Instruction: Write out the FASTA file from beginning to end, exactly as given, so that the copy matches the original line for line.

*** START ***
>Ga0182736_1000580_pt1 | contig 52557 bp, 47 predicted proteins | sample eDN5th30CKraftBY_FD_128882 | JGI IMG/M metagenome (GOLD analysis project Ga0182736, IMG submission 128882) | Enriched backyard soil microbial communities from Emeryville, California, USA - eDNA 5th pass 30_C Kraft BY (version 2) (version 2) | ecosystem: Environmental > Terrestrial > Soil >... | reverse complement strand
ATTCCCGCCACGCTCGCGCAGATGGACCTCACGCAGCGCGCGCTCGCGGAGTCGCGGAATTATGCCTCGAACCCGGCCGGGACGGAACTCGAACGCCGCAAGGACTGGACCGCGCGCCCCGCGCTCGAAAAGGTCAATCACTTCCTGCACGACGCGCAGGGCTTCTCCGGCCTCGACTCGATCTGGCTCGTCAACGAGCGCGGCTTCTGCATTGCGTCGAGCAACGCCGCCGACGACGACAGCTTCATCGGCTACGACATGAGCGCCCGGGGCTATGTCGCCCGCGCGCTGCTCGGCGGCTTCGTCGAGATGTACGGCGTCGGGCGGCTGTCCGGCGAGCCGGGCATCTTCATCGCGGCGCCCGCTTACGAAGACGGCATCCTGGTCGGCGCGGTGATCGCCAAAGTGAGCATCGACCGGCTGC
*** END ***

>Ga0182736_1000580_pt1 | contig 52557 bp, 47 predicted proteins | sample eDN5th30CKraftBY_FD_128882 | JGI IMG/M metagenome (GOLD analysis project Ga0182736, IMG submission 128882) | Enriched backyard soil microbial communities from Emeryville, California, USA - eDNA 5th pass 30_C Kraft BY (version 2) (version 2) | ecosystem: Environmental > Terrestrial > Soil >... | reverse complement strand
ATTCCCGCCACGCTCGCGCAGATGGACCTCACGCAGCGCGCGCTCGCGGAGTCGCGGAATTATGCCTCGAACCCGGCCGGGACGGAACTCGAACGCCGCAAGGACTGGACCGCGCGCCCCGCGCTCGAAAAGGTCAATCACTTCCTGCACGACGCGCAGGGCTTCTCCGGCCTCGACTCGATCTGGCTCGTCAACGAGCGCGGCTTCTGCATTGCGTCGAGCAACGCCGCCGACGACGACAGCTTCATCGGCTACGACATGAGCGCCCGGGGCTATGTCGCCCGCGCGCTGCTCGGCGGCTTCGTCGAGATGTACGGCGTCGGGCGGCTGTCCGGCGAGCCGGGCATCTTCATCGCGGCGCCCGCTTACGAAGACGGCATCCTGGTCGGCGCGGTGATCGCCAAAGTGAGCATCGACCGGCTGC